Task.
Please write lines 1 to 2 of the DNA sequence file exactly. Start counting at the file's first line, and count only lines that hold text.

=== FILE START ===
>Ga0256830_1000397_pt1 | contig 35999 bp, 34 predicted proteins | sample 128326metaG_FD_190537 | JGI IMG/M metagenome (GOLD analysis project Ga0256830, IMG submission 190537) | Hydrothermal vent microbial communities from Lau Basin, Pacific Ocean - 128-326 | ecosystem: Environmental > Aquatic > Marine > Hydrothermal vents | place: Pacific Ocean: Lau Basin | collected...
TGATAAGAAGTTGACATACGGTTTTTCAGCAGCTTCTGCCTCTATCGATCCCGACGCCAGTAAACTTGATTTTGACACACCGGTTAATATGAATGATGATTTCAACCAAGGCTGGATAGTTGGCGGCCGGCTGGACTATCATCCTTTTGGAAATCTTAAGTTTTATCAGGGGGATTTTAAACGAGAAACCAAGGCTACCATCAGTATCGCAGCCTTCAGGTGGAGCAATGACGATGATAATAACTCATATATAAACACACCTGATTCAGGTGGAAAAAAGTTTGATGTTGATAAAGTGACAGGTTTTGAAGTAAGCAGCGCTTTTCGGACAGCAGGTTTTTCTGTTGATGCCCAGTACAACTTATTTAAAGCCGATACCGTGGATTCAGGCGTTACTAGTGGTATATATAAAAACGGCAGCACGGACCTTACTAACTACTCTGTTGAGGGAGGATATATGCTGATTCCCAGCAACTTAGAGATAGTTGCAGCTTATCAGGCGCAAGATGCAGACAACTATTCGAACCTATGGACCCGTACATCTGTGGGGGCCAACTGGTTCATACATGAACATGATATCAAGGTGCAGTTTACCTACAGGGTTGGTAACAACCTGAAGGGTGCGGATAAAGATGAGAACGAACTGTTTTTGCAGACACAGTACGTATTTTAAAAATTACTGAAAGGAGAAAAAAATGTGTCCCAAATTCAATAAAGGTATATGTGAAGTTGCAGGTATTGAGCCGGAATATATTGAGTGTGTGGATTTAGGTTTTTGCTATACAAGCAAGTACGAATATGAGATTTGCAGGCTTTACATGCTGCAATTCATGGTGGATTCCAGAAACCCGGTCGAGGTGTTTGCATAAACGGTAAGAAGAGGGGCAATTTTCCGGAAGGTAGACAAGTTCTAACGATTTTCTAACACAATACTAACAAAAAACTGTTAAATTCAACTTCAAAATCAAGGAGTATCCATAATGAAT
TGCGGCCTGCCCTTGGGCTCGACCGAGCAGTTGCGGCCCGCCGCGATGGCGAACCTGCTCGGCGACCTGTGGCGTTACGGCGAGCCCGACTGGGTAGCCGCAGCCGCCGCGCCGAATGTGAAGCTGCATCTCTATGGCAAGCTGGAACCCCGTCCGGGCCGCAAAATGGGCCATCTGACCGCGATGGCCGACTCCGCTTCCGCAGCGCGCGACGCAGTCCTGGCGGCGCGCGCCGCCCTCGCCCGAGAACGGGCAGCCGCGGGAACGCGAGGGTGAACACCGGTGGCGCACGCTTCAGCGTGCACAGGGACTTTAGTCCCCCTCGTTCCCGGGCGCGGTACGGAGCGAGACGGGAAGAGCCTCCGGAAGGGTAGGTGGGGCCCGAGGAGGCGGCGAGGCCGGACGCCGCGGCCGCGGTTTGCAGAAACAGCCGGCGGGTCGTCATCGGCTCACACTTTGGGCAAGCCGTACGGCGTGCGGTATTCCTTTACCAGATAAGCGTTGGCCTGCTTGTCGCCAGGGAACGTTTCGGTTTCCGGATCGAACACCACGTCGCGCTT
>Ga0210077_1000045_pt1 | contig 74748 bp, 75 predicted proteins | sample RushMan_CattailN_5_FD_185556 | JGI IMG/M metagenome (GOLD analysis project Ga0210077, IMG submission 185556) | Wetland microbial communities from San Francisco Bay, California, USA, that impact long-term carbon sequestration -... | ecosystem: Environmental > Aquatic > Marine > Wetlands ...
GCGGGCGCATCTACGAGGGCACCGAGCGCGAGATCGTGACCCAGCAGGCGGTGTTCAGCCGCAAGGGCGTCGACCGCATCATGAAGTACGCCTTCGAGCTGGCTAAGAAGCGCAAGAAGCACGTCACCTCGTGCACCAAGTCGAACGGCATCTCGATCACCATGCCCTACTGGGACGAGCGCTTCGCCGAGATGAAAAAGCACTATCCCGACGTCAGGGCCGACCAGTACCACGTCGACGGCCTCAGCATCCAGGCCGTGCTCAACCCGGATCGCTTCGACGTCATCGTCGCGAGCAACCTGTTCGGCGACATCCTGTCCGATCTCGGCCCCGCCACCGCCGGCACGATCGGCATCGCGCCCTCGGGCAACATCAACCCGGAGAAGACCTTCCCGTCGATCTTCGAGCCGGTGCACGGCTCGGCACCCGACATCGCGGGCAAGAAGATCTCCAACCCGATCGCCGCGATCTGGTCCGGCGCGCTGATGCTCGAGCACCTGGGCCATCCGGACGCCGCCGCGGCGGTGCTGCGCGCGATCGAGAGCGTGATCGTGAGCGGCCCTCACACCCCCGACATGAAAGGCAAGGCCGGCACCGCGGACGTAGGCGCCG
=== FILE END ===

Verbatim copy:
>Ga0256830_1000397_pt1 | contig 35999 bp, 34 predicted proteins | sample 128326metaG_FD_190537 | JGI IMG/M metagenome (GOLD analysis project Ga0256830, IMG submission 190537) | Hydrothermal vent microbial communities from Lau Basin, Pacific Ocean - 128-326 | ecosystem: Environmental > Aquatic > Marine > Hydrothermal vents | place: Pacific Ocean: Lau Basin | collected...
TGATAAGAAGTTGACATACGGTTTTTCAGCAGCTTCTGCCTCTATCGATCCCGACGCCAGTAAACTTGATTTTGACACACCGGTTAATATGAATGATGATTTCAACCAAGGCTGGATAGTTGGCGGCCGGCTGGACTATCATCCTTTTGGAAATCTTAAGTTTTATCAGGGGGATTTTAAACGAGAAACCAAGGCTACCATCAGTATCGCAGCCTTCAGGTGGAGCAATGACGATGATAATAACTCATATATAAACACACCTGATTCAGGTGGAAAAAAGTTTGATGTTGATAAAGTGACAGGTTTTGAAGTAAGCAGCGCTTTTCGGACAGCAGGTTTTTCTGTTGATGCCCAGTACAACTTATTTAAAGCCGATACCGTGGATTCAGGCGTTACTAGTGGTATATATAAAAACGGCAGCACGGACCTTACTAACTACTCTGTTGAGGGAGGATATATGCTGATTCCCAGCAACTTAGAGATAGTTGCAGCTTATCAGGCGCAAGATGCAGACAACTATTCGAACCTATGGACCCGTACATCTGTGGGGGCCAACTGGTTCATACATGAACATGATATCAAGGTGCAGTTTACCTACAGGGTTGGTAACAACCTGAAGGGTGCGGATAAAGATGAGAACGAACTGTTTTTGCAGACACAGTACGTATTTTAAAAATTACTGAAAGGAGAAAAAAATGTGTCCCAAATTCAATAAAGGTATATGTGAAGTTGCAGGTATTGAGCCGGAATATATTGAGTGTGTGGATTTAGGTTTTTGCTATACAAGCAAGTACGAATATGAGATTTGCAGGCTTTACATGCTGCAATTCATGGTGGATTCCAGAAACCCGGTCGAGGTGTTTGCATAAACGGTAAGAAGAGGGGCAATTTTCCGGAAGGTAGACAAGTTCTAACGATTTTCTAACACAATACTAACAAAAAACTGTTAAATTCAACTTCAAAATCAAGGAGTATCCATAATGAAT